I use way too much shampoo, wanting a nice, thick lather to break through the grime.  Having converted my helmet back into hair, I feel like my transformation into a human life form is complete.  But I decide I should rinse some more anyway–I really cannot bring myself to step out from under the hot water.

Did I mention that we haven’t turned the heat on yet?  I don’t know why; it’s just a thing.  We want to make it to December before we turn the heat on.  Up until yesterday, there was only one other day we were tempted to turn the heat on.  But yesterday, the temperature inside dropped to 61.  And then, to 58 overnight.  Today, things warmed up considerably.  The apartment is back up to 65 thanks to the passive solar effect of the windows facing South.  But still, it’s enough of a chill that I really don’t want to get out from under that hot water.

Eventually, I talk myself into turning off the water and wrapping up in a towel before stepping out of the tub.  The bathroom is, thankfully, full of steam, helping to preserve the warmth from the shower.  Pat returns as I am pulling on about my 5th layer of clean clothes.  I am grateful for the numerous layers of warm clothes I have accumulated for winter activities–after all, I am about to brave the temperature of the apartment outside the bathroom.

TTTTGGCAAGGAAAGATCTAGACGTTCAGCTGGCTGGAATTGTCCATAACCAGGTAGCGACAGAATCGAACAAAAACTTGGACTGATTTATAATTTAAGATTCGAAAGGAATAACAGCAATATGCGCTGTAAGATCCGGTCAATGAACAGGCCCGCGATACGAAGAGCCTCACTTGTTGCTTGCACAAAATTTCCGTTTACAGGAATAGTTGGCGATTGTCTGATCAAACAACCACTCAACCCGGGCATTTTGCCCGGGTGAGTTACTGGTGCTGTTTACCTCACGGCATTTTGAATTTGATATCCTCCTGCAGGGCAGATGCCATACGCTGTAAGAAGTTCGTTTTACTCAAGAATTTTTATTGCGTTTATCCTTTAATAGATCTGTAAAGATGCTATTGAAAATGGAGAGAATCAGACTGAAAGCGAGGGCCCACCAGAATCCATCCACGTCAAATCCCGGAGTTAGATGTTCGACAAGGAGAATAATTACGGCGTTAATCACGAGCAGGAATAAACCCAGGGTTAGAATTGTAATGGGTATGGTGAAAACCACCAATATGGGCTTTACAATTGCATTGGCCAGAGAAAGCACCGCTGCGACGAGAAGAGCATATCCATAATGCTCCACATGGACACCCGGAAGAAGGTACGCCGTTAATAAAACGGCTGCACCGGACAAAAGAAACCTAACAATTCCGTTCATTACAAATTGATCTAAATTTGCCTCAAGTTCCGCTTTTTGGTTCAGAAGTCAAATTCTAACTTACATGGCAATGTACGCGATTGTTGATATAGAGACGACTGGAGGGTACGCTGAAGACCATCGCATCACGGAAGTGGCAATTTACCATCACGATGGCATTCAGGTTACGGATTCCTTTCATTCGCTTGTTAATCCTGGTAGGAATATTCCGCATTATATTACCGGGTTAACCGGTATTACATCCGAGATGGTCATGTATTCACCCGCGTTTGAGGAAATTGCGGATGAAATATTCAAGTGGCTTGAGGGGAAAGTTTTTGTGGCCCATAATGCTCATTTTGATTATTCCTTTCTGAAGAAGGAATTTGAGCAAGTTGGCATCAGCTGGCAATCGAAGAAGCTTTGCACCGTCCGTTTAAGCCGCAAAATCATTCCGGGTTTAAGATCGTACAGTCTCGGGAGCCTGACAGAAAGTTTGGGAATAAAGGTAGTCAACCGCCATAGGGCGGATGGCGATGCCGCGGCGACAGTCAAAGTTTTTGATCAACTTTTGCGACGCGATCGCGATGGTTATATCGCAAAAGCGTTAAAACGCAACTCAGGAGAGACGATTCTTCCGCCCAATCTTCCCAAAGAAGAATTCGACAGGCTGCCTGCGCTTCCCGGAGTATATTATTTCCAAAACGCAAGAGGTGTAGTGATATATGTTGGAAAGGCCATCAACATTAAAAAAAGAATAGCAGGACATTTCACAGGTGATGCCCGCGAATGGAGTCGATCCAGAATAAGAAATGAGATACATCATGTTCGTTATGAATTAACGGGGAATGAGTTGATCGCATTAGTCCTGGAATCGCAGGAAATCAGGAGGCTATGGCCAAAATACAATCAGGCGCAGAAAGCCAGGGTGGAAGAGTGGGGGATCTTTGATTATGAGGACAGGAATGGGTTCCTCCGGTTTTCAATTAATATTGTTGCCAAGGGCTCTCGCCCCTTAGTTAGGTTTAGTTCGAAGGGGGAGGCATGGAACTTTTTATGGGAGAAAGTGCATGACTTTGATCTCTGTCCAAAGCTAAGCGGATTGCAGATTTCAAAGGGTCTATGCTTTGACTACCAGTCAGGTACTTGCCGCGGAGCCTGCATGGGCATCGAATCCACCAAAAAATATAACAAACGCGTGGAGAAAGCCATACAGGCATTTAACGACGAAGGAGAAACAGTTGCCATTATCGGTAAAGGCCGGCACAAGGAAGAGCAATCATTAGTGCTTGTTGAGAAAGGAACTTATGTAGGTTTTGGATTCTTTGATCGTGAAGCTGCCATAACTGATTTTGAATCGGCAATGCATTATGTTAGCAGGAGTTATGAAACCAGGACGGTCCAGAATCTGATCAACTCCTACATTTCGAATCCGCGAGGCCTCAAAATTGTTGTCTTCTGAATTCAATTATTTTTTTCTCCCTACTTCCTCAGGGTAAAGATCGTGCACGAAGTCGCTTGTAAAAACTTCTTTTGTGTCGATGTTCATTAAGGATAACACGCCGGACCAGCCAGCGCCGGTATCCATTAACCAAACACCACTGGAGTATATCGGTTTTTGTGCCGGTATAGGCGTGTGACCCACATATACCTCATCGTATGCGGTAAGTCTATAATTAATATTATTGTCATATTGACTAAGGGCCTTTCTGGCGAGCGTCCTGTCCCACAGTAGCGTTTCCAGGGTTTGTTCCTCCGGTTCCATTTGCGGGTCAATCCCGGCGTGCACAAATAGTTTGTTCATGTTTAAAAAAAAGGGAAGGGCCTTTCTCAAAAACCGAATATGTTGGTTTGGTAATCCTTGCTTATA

Pat’s hunting and gathering expedition has turned up Taco Mamacitos.  Unfortunately, it’s gotten cold between the walk from the restaurant and waiting for me to get dressed.  Plus, my taste buds are not fully functional yet.  I eat it all anyway, realizing that I haven’t had anything to eat yet today besides a cup of soup and some crackers.

We flop on the couch with our cold food and turn on the TV.  I eat and worry about whether I’ll sleep tonight.  My cold is turning into a cough and I didn’t ask Pat to get me anything for a cough when he went to the store for me earlier today.